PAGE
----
0:18:54.4 CM: Right. And I... This is... I shifted in the question that I have as you're talking about this, which is, I'm sure many of us here, if not the majority of us, have been placed in a scenario where we've advocated for these things, and especially in the last two or three years as the culture war has yet again kinda set its sight on teachers, calling folks like us groomers and pedophiles and all these ridiculous things. As we bring up concepts of anti-racism or any kind of social justice type thing. These attacks come both through social media, but that stuff does cater into having meetings with administrators and families coming in and complaining about our practices. And it's very personal. And are kind of dangerous too. And violent. How do you feel teachers should respond when they are targeted in this manner for doing these practices.
0:19:55.1 HG: Aggressively, [laughter] sorry. Aggressively. And I think they need to do it en masse and collectively. I don't think we should just sit back and just talk about this violence and then condemn it. I mean, it seems to me what they're saying has to be challenged. What they're saying has to be dealt with, with larger groups. What they're saying has to be dealt with, not just simply in the context of where it takes place, but also in the larger media. I mean, we just don't see enough people on the left and who are progressive talking about this stuff and challenging it. I mean, we really don't. I've been writing about critical pedagogy. I was born after Lincoln died. I've been writing about critical pedagogy for 50 years. And it seems to me that it's with the exception of very few groups in the United States, progressives in the left have never really taken this that seriously.
0:20:45.5 HG: I mean, it's always about schooling. It's not about education in the broader sense the culture as a form of education, for instance, and all the ways in which these messages, these right wing horrifically, violent messages are being produced, disseminated. I mean, the right does something we don't do, the left doesn't do or progressives don't do, is they understand the power of ideas being propagated through the mass media as a potentially an enormously powerful educational force. And so we need to link education in schooling. We need to understand how they operate in different spheres. We need to understand what it means to push back and we need to make clear what the consequences are for these kids. Think about it. I mean you often hear the argument. I don't want my kid being humiliated, made uncomfortable.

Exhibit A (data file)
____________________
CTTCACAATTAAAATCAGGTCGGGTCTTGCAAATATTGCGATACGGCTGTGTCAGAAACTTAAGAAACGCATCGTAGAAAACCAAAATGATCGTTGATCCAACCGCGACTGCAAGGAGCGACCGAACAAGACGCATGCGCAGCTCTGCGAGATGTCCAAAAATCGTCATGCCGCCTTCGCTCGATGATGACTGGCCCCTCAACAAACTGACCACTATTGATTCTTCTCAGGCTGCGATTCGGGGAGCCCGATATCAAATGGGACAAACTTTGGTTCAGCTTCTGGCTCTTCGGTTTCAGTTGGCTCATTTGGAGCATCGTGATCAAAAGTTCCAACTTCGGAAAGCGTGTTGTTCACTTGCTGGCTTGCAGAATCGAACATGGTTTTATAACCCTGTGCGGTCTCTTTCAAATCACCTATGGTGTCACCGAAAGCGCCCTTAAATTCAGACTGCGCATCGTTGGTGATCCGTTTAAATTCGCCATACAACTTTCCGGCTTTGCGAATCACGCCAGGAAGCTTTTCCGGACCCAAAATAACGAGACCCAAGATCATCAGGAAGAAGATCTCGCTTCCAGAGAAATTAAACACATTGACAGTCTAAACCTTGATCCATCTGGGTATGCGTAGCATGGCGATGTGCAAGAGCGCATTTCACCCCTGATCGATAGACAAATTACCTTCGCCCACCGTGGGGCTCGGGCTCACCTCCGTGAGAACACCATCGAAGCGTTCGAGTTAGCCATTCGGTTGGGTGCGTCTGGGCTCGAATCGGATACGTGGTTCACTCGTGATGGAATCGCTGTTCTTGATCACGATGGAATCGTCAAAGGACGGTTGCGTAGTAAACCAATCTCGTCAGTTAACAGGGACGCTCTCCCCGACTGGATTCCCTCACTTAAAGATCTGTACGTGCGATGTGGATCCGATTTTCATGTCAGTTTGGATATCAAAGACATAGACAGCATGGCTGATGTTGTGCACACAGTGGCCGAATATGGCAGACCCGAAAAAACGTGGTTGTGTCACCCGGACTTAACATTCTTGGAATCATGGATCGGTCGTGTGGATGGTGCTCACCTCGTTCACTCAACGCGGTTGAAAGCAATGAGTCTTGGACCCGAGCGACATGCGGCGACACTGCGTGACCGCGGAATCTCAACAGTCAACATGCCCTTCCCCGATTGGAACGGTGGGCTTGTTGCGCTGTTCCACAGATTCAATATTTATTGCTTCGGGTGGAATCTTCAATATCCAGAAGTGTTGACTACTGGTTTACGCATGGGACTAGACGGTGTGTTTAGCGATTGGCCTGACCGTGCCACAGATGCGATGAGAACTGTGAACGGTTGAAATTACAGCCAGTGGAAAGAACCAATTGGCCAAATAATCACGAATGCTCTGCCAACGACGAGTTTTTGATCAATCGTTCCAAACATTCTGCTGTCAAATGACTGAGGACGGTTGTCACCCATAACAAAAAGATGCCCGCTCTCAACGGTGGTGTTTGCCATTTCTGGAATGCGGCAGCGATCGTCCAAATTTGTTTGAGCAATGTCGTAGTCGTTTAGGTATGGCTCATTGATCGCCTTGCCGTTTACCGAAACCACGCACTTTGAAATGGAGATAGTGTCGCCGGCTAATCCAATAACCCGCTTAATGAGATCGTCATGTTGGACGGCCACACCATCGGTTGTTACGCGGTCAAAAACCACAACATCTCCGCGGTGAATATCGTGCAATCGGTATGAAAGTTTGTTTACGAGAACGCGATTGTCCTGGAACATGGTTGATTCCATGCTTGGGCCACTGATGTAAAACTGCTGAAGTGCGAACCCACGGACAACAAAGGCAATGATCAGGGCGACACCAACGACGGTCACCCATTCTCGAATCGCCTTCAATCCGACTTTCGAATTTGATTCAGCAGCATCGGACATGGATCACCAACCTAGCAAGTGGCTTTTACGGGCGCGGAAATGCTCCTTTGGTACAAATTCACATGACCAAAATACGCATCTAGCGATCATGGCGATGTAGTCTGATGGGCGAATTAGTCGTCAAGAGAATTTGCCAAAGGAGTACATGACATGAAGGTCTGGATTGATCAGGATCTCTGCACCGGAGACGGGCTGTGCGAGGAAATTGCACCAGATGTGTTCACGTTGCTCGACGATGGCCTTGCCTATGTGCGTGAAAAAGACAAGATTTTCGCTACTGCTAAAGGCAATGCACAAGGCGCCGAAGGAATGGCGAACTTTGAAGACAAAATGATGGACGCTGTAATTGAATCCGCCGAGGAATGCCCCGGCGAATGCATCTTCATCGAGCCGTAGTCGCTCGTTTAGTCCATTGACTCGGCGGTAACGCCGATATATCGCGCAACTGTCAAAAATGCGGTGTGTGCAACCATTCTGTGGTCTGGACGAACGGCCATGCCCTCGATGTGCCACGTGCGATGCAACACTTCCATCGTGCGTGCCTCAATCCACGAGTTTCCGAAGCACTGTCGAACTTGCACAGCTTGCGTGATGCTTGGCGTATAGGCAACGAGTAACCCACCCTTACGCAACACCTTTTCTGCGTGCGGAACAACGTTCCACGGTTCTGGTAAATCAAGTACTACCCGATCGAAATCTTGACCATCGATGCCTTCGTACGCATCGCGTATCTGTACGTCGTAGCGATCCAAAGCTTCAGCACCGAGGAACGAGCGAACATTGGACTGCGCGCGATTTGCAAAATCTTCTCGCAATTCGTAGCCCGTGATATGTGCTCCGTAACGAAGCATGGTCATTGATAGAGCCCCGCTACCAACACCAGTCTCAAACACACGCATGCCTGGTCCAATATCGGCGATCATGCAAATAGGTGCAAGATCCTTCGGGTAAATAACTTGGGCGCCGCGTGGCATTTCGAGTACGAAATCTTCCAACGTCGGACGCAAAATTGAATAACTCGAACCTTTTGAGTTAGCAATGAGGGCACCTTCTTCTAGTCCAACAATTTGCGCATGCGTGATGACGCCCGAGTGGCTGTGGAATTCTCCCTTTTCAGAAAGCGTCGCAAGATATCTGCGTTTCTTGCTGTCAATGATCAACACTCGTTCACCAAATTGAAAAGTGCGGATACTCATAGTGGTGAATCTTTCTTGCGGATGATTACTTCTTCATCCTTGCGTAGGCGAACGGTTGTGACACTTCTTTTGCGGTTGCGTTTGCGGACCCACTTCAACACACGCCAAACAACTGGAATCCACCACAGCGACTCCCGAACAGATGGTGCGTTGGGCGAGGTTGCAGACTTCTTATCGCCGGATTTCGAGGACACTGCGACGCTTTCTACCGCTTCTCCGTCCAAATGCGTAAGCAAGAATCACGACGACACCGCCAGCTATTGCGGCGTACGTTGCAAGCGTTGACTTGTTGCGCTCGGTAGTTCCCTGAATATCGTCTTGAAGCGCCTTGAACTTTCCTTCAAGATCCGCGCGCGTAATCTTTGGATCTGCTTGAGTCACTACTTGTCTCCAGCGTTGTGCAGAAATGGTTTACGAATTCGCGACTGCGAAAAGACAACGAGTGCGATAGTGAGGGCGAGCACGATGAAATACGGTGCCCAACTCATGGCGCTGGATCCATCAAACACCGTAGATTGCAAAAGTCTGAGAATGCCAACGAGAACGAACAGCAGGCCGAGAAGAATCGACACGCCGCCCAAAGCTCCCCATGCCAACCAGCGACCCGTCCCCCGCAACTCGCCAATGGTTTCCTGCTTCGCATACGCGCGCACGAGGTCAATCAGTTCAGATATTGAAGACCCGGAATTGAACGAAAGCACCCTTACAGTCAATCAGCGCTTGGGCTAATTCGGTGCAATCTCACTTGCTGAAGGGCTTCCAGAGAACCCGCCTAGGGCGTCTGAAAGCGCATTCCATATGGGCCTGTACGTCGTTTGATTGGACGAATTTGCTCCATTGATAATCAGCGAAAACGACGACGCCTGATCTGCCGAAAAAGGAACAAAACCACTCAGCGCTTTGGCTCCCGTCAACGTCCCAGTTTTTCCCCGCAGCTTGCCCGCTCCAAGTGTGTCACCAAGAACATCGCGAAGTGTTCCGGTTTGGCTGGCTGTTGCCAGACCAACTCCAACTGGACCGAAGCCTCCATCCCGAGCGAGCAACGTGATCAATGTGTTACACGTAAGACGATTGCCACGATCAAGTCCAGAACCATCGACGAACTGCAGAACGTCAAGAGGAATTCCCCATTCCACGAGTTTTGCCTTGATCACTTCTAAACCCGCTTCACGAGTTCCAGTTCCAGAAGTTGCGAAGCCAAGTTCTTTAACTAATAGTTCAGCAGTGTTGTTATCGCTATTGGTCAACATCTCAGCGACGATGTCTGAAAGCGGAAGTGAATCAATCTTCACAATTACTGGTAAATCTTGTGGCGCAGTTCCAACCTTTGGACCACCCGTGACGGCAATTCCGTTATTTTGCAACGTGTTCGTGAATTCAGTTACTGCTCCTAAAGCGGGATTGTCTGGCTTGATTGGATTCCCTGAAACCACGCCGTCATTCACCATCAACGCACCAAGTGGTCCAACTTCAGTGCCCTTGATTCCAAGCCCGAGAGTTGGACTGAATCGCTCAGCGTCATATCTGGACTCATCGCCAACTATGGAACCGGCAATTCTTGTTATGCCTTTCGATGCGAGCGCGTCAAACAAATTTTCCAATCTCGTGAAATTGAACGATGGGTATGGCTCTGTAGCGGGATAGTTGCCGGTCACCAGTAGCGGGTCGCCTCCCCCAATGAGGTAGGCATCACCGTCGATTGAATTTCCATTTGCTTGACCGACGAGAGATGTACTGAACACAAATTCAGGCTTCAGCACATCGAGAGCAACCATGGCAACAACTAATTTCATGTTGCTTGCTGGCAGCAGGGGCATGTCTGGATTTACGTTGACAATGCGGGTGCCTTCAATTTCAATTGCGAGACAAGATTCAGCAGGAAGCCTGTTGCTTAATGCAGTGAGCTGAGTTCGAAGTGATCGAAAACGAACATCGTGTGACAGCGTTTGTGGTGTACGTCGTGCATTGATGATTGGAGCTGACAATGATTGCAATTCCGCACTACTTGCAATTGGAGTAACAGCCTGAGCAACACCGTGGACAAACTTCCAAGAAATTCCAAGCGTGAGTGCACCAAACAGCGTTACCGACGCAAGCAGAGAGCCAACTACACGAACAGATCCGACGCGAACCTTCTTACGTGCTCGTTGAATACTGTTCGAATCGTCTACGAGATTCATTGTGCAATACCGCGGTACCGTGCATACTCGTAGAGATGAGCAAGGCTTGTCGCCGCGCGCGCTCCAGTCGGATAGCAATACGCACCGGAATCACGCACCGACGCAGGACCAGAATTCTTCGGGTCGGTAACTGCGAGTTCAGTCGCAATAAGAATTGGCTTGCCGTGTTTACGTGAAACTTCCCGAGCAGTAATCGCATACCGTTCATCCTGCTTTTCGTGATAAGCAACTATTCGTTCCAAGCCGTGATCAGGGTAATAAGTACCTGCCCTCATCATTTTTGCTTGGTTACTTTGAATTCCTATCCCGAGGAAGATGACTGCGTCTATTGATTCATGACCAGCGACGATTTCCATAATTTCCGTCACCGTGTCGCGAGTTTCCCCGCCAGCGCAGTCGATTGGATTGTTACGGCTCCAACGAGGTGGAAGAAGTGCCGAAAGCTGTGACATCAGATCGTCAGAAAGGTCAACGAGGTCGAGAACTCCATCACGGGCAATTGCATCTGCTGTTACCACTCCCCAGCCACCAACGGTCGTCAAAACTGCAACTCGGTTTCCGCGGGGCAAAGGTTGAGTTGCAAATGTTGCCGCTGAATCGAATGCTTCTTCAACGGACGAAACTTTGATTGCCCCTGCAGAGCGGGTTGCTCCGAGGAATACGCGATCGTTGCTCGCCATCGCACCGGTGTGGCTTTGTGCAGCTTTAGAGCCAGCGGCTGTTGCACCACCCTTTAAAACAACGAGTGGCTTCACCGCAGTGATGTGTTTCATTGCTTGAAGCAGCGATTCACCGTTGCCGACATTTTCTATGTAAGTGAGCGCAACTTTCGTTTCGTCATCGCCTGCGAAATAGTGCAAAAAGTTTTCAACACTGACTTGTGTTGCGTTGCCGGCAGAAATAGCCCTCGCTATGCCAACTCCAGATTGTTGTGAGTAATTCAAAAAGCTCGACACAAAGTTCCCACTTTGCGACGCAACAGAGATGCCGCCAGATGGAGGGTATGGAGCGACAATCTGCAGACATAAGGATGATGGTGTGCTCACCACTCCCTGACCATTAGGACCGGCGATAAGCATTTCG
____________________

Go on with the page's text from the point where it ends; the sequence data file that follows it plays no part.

0:21:41.2 HG: Well, one of the arguments I make is, do you really want your kid to be in class where... In a classroom where if he or she are inundated with white supremacy ideology online, they have no critical tools to recognize it. [laughter], I mean, do we really want our kids to be stupid? Do you really want to make them vulnerable? If you're really talking about protecting kids, how does ignorance protect kids? You understand? I mean, these are really powerful arguments that basically go right at the heart of not just simply, are they uncomfortable? But in ways in which they're being damaged, [laughter] in ways in which they're being short changed, in ways in which this is not just simply saying we're erasing, for instance, the history of slavery and racism that we are erasing the possibility for your own kid to basically become an agent in the world and not be seduced by neo-Nazis. So it seems to me that there's a way of entering into that conversation. That's a lot different than being defensive. And I think we need to try to understand that more.
0:22:48.2 CM: Thank you. Thank you. Shifting over to David. David, do you wanna ask your question?
0:22:58.1 David: Yes. Thank you. You actually, the discussion between Henry and Chris basically took my question, which was, Henry you talked about gangster capitalism and on the TV last night was the godfather part two. And [laughter] it reminded me that you gotta punch the gangster in the mouth, right? So when you say, respond aggressively, I think when an organization in that right only values, power and values aggression, sometimes you have to be that. So my question is this, how, when you talked about in your keynote being one foot in the organization, one foot in the world, one foot, there's the tendency I think, especially movements like the progressive, education movement is that sometimes it can become cannibalistic in the sense that, we... When Michael Corleone grabs Fredo and says it was you. This betrayal, when people who go to the other side, the dark side, in a sense, and this has happened when some leaders in critical pedagogy, suddenly the outrage is, how could you betray the movement and to align yourself with these people and organizations that do harm, and maybe it's good to be the divergent in that area and to be as almost like a sneaky, divergent, and fix the problems within, but the problem is how that's accepted by the larger community outside.